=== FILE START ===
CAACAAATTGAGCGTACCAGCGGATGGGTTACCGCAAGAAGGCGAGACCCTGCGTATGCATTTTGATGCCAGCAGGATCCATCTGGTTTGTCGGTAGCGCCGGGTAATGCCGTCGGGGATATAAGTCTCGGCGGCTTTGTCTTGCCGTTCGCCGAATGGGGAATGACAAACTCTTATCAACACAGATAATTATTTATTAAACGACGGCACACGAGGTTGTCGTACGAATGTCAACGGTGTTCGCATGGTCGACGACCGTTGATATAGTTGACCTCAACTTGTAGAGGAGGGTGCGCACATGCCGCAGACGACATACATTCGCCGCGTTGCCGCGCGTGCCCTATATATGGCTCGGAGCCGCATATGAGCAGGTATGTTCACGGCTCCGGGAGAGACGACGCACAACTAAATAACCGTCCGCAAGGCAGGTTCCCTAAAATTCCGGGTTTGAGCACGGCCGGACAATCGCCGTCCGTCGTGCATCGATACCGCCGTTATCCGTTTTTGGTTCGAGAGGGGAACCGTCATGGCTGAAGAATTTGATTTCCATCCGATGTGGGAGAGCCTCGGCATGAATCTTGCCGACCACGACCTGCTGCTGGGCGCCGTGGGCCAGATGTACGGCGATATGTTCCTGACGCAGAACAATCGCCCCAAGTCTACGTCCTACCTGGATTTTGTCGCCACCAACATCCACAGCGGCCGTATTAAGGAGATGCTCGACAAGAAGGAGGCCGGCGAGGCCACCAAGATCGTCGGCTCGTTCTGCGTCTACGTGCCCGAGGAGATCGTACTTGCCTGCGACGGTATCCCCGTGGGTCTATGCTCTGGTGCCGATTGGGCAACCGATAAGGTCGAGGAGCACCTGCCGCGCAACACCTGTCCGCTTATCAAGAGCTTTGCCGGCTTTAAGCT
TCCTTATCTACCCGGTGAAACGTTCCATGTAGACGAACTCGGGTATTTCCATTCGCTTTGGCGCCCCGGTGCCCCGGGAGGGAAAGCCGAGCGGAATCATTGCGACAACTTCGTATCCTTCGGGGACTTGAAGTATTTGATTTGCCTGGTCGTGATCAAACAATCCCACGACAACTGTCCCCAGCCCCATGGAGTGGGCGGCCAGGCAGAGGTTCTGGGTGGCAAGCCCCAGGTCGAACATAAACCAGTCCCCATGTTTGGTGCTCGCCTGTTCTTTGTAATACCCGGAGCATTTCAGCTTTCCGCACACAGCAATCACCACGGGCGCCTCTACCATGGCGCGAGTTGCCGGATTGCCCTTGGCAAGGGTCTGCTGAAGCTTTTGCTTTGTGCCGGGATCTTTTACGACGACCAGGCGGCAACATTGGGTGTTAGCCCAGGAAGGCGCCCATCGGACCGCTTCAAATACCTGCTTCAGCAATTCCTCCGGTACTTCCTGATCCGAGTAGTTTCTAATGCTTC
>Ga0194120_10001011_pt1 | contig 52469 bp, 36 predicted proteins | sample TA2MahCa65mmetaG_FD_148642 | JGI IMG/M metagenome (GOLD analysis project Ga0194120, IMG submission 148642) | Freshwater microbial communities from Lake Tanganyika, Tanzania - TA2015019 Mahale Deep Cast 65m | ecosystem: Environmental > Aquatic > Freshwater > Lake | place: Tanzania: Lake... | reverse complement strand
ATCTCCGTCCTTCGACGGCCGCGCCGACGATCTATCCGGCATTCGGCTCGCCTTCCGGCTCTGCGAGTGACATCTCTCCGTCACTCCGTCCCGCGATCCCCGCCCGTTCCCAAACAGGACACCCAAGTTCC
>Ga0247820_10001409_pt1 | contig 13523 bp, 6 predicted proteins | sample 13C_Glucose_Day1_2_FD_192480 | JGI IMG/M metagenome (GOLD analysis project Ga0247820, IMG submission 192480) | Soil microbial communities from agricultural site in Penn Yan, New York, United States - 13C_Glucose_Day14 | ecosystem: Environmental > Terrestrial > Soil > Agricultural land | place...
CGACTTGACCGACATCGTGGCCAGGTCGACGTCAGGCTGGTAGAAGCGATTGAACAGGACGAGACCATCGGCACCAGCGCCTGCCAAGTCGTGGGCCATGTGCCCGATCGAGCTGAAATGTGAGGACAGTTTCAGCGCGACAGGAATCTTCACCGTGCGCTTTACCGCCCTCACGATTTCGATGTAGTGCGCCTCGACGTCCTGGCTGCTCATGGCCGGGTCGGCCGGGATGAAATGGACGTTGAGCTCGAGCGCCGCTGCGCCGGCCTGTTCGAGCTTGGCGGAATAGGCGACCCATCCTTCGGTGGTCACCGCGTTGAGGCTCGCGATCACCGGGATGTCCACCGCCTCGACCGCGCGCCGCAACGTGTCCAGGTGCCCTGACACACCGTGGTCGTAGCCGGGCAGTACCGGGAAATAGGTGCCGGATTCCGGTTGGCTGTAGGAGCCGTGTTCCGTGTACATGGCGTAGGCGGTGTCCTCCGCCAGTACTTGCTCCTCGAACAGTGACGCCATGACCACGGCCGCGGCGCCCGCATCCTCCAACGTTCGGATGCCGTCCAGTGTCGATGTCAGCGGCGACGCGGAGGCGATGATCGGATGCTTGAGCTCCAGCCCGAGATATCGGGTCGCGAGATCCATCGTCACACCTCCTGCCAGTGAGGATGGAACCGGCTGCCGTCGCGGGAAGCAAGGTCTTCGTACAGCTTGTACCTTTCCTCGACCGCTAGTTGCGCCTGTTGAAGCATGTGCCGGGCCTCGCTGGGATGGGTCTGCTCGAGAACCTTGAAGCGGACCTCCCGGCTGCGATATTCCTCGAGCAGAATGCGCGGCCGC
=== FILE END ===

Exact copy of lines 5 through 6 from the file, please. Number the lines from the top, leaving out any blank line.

>Ga0247820_10001409_pt1 | contig 13523 bp, 6 predicted proteins | sample 13C_Glucose_Day1_2_FD_192480 | JGI IMG/M metagenome (GOLD analysis project Ga0247820, IMG submission 192480) | Soil microbial communities from agricultural site in Penn Yan, New York, United States - 13C_Glucose_Day14 | ecosystem: Environmental > Terrestrial > Soil > Agricultural land | place...
CGACTTGACCGACATCGTGGCCAGGTCGACGTCAGGCTGGTAGAAGCGATTGAACAGGACGAGACCATCGGCACCAGCGCCTGCCAAGTCGTGGGCCATGTGCCCGATCGAGCTGAAATGTGAGGACAGTTTCAGCGCGACAGGAATCTTCACCGTGCGCTTTACCGCCCTCACGATTTCGATGTAGTGCGCCTCGACGTCCTGGCTGCTCATGGCCGGGTCGGCCGGGATGAAATGGACGTTGAGCTCGAGCGCCGCTGCGCCGGCCTGTTCGAGCTTGGCGGAATAGGCGACCCATCCTTCGGTGGTCACCGCGTTGAGGCTCGCGATCACCGGGATGTCCACCGCCTCGACCGCGCGCCGCAACGTGTCCAGGTGCCCTGACACACCGTGGTCGTAGCCGGGCAGTACCGGGAAATAGGTGCCGGATTCCGGTTGGCTGTAGGAGCCGTGTTCCGTGTACATGGCGTAGGCGGTGTCCTCCGCCAGTACTTGCTCCTCGAACAGTGACGCCATGACCACGGCCGCGGCGCCCGCATCCTCCAACGTTCGGATGCCGTCCAGTGTCGATGTCAGCGGCGACGCGGAGGCGATGATCGGATGCTTGAGCTCCAGCCCGAGATATCGGGTCGCGAGATCCATCGTCACACCTCCTGCCAGTGAGGATGGAACCGGCTGCCGTCGCGGGAAGCAAGGTCTTCGTACAGCTTGTACCTTTCCTCGACCGCTAGTTGCGCCTGTTGAAGCATGTGCCGGGCCTCGCTGGGATGGGTCTGCTCGAGAACCTTGAAGCGGACCTCCCGGCTGCGATATTCCTCGAGCAGAATGCGCGGCCGC